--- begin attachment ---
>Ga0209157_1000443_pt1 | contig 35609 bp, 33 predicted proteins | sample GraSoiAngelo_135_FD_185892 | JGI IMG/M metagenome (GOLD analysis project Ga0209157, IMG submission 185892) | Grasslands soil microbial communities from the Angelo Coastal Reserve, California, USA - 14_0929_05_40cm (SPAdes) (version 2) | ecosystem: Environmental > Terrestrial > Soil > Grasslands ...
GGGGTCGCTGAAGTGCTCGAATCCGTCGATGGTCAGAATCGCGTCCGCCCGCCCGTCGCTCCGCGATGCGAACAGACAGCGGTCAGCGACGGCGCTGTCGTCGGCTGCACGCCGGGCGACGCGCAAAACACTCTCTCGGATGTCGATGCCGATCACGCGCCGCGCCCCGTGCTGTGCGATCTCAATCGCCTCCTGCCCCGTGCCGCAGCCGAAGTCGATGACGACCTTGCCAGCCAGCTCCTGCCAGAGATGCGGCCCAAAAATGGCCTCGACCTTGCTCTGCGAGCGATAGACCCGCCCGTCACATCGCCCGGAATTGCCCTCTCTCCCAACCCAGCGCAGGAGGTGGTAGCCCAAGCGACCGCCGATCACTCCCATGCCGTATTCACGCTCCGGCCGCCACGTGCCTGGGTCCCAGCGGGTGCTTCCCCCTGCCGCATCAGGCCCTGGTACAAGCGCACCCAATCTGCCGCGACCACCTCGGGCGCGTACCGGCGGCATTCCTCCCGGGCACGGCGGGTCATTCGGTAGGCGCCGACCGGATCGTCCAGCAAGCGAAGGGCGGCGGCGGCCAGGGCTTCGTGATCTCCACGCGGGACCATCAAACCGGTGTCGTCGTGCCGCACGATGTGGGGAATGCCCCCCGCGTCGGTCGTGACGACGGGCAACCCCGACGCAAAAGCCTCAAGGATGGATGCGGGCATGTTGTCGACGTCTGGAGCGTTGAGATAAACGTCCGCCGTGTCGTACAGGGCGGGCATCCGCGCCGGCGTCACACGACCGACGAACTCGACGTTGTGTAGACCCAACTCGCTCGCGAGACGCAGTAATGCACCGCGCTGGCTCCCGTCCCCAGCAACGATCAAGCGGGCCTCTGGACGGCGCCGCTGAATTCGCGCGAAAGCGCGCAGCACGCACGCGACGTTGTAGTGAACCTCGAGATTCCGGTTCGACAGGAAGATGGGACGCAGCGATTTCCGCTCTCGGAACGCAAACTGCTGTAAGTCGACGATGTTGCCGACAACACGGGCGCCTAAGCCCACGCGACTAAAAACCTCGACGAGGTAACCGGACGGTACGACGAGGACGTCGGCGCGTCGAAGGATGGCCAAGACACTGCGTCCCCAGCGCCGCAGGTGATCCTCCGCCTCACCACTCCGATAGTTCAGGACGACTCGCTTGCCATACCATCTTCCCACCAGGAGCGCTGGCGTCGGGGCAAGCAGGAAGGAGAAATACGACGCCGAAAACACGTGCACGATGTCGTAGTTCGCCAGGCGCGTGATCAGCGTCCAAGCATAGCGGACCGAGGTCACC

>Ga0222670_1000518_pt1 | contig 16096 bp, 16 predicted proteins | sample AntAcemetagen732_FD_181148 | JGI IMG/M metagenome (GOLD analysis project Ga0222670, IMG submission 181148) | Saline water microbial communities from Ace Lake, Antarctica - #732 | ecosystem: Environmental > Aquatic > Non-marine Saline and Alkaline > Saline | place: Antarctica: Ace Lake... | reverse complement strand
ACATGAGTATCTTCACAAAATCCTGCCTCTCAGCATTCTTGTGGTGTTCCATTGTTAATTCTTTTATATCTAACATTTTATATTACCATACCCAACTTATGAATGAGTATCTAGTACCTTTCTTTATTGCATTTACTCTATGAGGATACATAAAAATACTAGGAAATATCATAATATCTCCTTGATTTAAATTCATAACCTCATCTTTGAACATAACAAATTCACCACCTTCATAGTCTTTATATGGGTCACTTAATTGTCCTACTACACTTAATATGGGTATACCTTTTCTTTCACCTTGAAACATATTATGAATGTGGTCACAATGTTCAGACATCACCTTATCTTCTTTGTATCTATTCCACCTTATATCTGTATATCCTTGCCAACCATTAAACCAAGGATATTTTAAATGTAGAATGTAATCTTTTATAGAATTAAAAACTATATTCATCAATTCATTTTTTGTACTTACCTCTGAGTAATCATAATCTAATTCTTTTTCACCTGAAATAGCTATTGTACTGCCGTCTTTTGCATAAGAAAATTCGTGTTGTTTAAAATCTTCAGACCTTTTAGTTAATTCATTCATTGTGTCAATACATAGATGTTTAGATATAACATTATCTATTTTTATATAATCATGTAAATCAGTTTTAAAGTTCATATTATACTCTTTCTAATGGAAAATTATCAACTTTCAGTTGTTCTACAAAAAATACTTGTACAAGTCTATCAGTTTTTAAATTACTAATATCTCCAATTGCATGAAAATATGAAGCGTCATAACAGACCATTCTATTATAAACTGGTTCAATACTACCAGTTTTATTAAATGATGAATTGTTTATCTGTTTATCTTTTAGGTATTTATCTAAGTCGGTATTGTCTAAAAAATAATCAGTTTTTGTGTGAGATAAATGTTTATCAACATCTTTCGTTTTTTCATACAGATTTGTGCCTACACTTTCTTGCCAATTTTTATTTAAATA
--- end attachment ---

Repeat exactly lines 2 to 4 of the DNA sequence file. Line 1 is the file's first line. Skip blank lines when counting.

GGGGTCGCTGAAGTGCTCGAATCCGTCGATGGTCAGAATCGCGTCCGCCCGCCCGTCGCTCCGCGATGCGAACAGACAGCGGTCAGCGACGGCGCTGTCGTCGGCTGCACGCCGGGCGACGCGCAAAACACTCTCTCGGATGTCGATGCCGATCACGCGCCGCGCCCCGTGCTGTGCGATCTCAATCGCCTCCTGCCCCGTGCCGCAGCCGAAGTCGATGACGACCTTGCCAGCCAGCTCCTGCCAGAGATGCGGCCCAAAAATGGCCTCGACCTTGCTCTGCGAGCGATAGACCCGCCCGTCACATCGCCCGGAATTGCCCTCTCTCCCAACCCAGCGCAGGAGGTGGTAGCCCAAGCGACCGCCGATCACTCCCATGCCGTATTCACGCTCCGGCCGCCACGTGCCTGGGTCCCAGCGGGTGCTTCCCCCTGCCGCATCAGGCCCTGGTACAAGCGCACCCAATCTGCCGCGACCACCTCGGGCGCGTACCGGCGGCATTCCTCCCGGGCACGGCGGGTCATTCGGTAGGCGCCGACCGGATCGTCCAGCAAGCGAAGGGCGGCGGCGGCCAGGGCTTCGTGATCTCCACGCGGGACCATCAAACCGGTGTCGTCGTGCCGCACGATGTGGGGAATGCCCCCCGCGTCGGTCGTGACGACGGGCAACCCCGACGCAAAAGCCTCAAGGATGGATGCGGGCATGTTGTCGACGTCTGGAGCGTTGAGATAAACGTCCGCCGTGTCGTACAGGGCGGGCATCCGCGCCGGCGTCACACGACCGACGAACTCGACGTTGTGTAGACCCAACTCGCTCGCGAGACGCAGTAATGCACCGCGCTGGCTCCCGTCCCCAGCAACGATCAAGCGGGCCTCTGGACGGCGCCGCTGAATTCGCGCGAAAGCGCGCAGCACGCACGCGACGTTGTAGTGAACCTCGAGATTCCGGTTCGACAGGAAGATGGGACGCAGCGATTTCCGCTCTCGGAACGCAAACTGCTGTAAGTCGACGATGTTGCCGACAACACGGGCGCCTAAGCCCACGCGACTAAAAACCTCGACGAGGTAACCGGACGGTACGACGAGGACGTCGGCGCGTCGAAGGATGGCCAAGACACTGCGTCCCCAGCGCCGCAGGTGATCCTCCGCCTCACCACTCCGATAGTTCAGGACGACTCGCTTGCCATACCATCTTCCCACCAGGAGCGCTGGCGTCGGGGCAAGCAGGAAGGAGAAATACGACGCCGAAAACACGTGCACGATGTCGTAGTTCGCCAGGCGCGTGATCAGCGTCCAAGCATAGCGGACCGAGGTCACC

>Ga0222670_1000518_pt1 | contig 16096 bp, 16 predicted proteins | sample AntAcemetagen732_FD_181148 | JGI IMG/M metagenome (GOLD analysis project Ga0222670, IMG submission 181148) | Saline water microbial communities from Ace Lake, Antarctica - #732 | ecosystem: Environmental > Aquatic > Non-marine Saline and Alkaline > Saline | place: Antarctica: Ace Lake... | reverse complement strand
ACATGAGTATCTTCACAAAATCCTGCCTCTCAGCATTCTTGTGGTGTTCCATTGTTAATTCTTTTATATCTAACATTTTATATTACCATACCCAACTTATGAATGAGTATCTAGTACCTTTCTTTATTGCATTTACTCTATGAGGATACATAAAAATACTAGGAAATATCATAATATCTCCTTGATTTAAATTCATAACCTCATCTTTGAACATAACAAATTCACCACCTTCATAGTCTTTATATGGGTCACTTAATTGTCCTACTACACTTAATATGGGTATACCTTTTCTTTCACCTTGAAACATATTATGAATGTGGTCACAATGTTCAGACATCACCTTATCTTCTTTGTATCTATTCCACCTTATATCTGTATATCCTTGCCAACCATTAAACCAAGGATATTTTAAATGTAGAATGTAATCTTTTATAGAATTAAAAACTATATTCATCAATTCATTTTTTGTACTTACCTCTGAGTAATCATAATCTAATTCTTTTTCACCTGAAATAGCTATTGTACTGCCGTCTTTTGCATAAGAAAATTCGTGTTGTTTAAAATCTTCAGACCTTTTAGTTAATTCATTCATTGTGTCAATACATAGATGTTTAGATATAACATTATCTATTTTTATATAATCATGTAAATCAGTTTTAAAGTTCATATTATACTCTTTCTAATGGAAAATTATCAACTTTCAGTTGTTCTACAAAAAATACTTGTACAAGTCTATCAGTTTTTAAATTACTAATATCTCCAATTGCATGAAAATATGAAGCGTCATAACAGACCATTCTATTATAAACTGGTTCAATACTACCAGTTTTATTAAATGATGAATTGTTTATCTGTTTATCTTTTAGGTATTTATCTAAGTCGGTATTGTCTAAAAAATAATCAGTTTTTGTGTGAGATAAATGTTTATCAACATCTTTCGTTTTTTCATACAGATTTGTGCCTACACTTTCTTGCCAATTTTTATTTAAATA